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Waste Not, Want Not

By Judy Wolfram


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It’s November and I know for a fact that most of you did not finish your Christmas shopping by July as I suggested. Don’t ask me how I know, I just know. This month, I am going to try to help you save money and still give gifts.

If you need a little extra money for gifts, collect some aluminum cans and take them to the recycling center. Now you have a little money in your pocket, so let’s see what you can do with it.

If you have empty baby food jars, or have access to some, you can easily use them for gifts. Wash the jars and remove the labels. Take some of your aluminum can money to one of the dollar stores, where you will find model paint in the toy section. I suggest you buy green, red, white and black.

Paint the jar lids red or green--two coats. After the lids have dried, use Christmas stencils you have made yourself to add to the lids. A white snowman on a green lid or a green Christmas tree on a red lid works well. Dab little white dots on the lids to resemble snowflakes. When finished, spray the lids with some type of sealer so the design will last for future uses by the recipient.

You can also cover the lids with pretty Christmas material or you can paint them silver and gold and tie pretty red or green ribbons or yarn around the jar necks. When the jars are decorated, fill them with Christmas candy or red and green potpourri. For stocking stuffers for the children or grandchildren, fill the jars with coins or marbles. Trust me, they’ll love them.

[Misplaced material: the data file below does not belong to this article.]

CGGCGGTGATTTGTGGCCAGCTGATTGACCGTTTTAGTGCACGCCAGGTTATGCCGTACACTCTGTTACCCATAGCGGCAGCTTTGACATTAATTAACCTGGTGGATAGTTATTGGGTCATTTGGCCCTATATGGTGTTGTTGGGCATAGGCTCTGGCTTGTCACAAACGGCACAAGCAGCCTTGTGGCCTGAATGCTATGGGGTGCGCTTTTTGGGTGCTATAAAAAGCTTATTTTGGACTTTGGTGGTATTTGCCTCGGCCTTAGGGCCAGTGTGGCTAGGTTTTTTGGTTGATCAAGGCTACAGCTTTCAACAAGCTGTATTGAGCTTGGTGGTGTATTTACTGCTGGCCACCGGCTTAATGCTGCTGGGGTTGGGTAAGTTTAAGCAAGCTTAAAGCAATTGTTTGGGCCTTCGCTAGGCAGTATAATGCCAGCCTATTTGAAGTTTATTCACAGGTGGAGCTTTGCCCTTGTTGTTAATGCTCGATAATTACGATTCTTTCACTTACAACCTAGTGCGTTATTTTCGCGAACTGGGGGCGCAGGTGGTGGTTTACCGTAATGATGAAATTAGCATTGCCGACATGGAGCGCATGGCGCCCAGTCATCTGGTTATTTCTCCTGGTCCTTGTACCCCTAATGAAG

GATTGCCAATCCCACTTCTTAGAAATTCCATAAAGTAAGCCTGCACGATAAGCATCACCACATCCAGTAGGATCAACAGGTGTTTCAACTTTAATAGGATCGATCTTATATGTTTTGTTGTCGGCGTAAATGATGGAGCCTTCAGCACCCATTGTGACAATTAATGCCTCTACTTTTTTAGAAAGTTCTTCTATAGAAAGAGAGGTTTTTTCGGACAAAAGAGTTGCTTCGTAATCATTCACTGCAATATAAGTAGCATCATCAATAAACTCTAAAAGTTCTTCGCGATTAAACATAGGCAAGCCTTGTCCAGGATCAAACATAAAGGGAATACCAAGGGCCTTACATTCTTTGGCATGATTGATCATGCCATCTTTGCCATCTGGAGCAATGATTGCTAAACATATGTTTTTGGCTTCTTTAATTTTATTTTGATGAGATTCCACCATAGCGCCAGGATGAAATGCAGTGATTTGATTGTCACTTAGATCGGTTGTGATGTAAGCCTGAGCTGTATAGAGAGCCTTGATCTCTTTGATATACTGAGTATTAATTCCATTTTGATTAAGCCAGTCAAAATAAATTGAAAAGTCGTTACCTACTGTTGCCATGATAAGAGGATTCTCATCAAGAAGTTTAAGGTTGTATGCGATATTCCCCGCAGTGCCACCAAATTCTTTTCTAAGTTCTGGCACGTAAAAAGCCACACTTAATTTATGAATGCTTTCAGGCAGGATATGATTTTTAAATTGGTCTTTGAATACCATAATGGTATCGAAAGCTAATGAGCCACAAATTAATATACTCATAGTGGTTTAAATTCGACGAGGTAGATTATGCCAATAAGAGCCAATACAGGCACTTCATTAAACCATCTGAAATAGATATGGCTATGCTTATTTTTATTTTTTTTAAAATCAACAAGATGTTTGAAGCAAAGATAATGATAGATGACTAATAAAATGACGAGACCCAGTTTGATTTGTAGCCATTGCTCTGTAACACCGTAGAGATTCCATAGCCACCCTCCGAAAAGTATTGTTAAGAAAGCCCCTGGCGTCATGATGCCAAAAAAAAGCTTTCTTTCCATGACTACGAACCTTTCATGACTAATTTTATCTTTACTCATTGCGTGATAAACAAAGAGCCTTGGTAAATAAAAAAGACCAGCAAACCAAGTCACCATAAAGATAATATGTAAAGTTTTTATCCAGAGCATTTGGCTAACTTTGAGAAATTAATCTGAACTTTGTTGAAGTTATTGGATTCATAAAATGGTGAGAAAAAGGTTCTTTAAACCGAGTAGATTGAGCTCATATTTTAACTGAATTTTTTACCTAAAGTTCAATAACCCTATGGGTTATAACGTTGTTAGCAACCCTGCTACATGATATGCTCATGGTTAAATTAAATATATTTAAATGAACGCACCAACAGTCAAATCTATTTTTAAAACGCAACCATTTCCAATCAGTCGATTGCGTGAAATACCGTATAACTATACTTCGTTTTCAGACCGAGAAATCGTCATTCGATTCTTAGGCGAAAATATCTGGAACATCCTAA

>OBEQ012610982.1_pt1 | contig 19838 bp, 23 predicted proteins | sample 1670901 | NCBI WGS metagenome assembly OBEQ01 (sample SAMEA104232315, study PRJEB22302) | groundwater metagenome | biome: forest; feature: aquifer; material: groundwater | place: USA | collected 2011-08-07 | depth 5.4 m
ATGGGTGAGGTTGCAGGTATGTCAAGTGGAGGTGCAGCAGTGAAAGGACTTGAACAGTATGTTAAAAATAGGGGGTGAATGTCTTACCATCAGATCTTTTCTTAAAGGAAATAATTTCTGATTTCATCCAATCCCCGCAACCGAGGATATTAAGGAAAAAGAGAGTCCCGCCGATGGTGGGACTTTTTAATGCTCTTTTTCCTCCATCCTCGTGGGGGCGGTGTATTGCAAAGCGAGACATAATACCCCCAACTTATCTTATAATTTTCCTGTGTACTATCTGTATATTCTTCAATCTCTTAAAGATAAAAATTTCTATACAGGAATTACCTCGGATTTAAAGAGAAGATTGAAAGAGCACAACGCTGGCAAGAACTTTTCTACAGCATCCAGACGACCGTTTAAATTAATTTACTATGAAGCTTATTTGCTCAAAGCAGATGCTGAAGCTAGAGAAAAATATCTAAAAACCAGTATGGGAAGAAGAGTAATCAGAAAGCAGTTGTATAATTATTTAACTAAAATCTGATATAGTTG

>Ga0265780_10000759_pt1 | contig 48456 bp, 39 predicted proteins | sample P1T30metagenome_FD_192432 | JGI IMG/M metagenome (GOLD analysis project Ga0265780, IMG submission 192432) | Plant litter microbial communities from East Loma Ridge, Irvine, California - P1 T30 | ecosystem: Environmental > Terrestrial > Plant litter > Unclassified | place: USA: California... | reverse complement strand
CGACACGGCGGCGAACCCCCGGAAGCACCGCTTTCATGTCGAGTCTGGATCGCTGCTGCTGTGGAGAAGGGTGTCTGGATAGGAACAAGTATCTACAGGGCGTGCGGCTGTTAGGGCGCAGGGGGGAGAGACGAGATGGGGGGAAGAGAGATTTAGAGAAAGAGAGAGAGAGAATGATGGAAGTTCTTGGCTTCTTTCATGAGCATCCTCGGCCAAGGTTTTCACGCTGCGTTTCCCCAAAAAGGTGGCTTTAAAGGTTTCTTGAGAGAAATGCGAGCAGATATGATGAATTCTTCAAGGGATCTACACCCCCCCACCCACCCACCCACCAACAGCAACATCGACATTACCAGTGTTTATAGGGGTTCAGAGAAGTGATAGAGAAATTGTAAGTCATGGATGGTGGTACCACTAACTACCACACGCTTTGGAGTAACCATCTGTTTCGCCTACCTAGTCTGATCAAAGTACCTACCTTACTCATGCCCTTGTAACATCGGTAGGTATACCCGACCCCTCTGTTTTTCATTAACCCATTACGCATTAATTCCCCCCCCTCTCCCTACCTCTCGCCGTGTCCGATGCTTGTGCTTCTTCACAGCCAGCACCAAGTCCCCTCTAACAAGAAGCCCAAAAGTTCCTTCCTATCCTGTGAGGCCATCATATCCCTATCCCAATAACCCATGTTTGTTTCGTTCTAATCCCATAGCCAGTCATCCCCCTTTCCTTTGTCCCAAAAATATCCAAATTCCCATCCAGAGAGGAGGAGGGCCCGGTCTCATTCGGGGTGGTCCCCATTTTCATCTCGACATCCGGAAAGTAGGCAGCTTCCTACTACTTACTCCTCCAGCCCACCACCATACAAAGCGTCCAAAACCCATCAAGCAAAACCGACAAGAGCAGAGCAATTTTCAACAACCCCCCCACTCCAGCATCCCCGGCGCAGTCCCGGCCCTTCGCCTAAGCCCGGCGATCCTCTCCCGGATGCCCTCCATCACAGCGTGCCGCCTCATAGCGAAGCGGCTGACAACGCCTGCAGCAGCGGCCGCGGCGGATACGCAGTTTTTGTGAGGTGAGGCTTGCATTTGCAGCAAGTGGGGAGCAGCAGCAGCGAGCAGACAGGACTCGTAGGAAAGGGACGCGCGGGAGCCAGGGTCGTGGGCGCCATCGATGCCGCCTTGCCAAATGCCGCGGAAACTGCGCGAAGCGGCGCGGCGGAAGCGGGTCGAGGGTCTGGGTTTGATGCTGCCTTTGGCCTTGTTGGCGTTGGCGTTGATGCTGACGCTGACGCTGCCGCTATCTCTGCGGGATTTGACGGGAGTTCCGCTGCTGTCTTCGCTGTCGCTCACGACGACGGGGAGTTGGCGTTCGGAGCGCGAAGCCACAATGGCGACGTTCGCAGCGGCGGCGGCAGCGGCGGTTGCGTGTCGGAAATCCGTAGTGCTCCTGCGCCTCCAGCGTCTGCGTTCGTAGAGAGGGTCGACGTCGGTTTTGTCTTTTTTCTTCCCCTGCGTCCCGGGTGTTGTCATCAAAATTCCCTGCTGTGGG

For an easy, pretty, clever country-look gift, tie a red ban-danna around a canning jar. Fill the jar with candy or nuts; or fill it with soup beans and tie a recipe to the jar; or fill with cornmeal and attach a cornbread recipe. Sounds good to me!

Coffee cans also make great containers for homemade gifts. You can fill them with cookies, candy, muffins or cornbread. Spray paint the outside of any size coffee can with a pretty color or wrap it in Christmas fabric or wrapping paper. Glue some lace around the middle or top of the can. The great thing about this gift is that you can reuse the can after the holidays--or uncover them and recycle them.

Another homemade gift that doesn’t cost a lot of money is a spoon rest. Purchase a four inch decorative tile. It’s just the right size. Apply a dime size dot of silicon on the back or each corner to prevent it from scratching the stove or counter top. Place the tile right side up on a piece of waxed paper and let it dry. When dry, carefully remove the paper from each silicon dot. To make this project even easier and faster, apply self-adhesive silicon or felt patch in each corner.

I hope I have helped you a little with your homemade gifts for Christmas. Next month, we’ll make inexpensive Christmas decorations.

Thought of the Month: An act of love, no matter how great or small, is always appreciated.

 (Judy Wolfram is chairman of Calhoun County Solid Waste Authority, which oversees Cabot Recycling. Cabot is open 24 hours a day, seven days a week for recycling drop-offs. Those who would like to be paid for non-ferrous metals and aluminum cans need to visit Tuesdays and Thursdays, 8 a.m. to 4 p.m., or Saturday, 8 a.m. to noon.)

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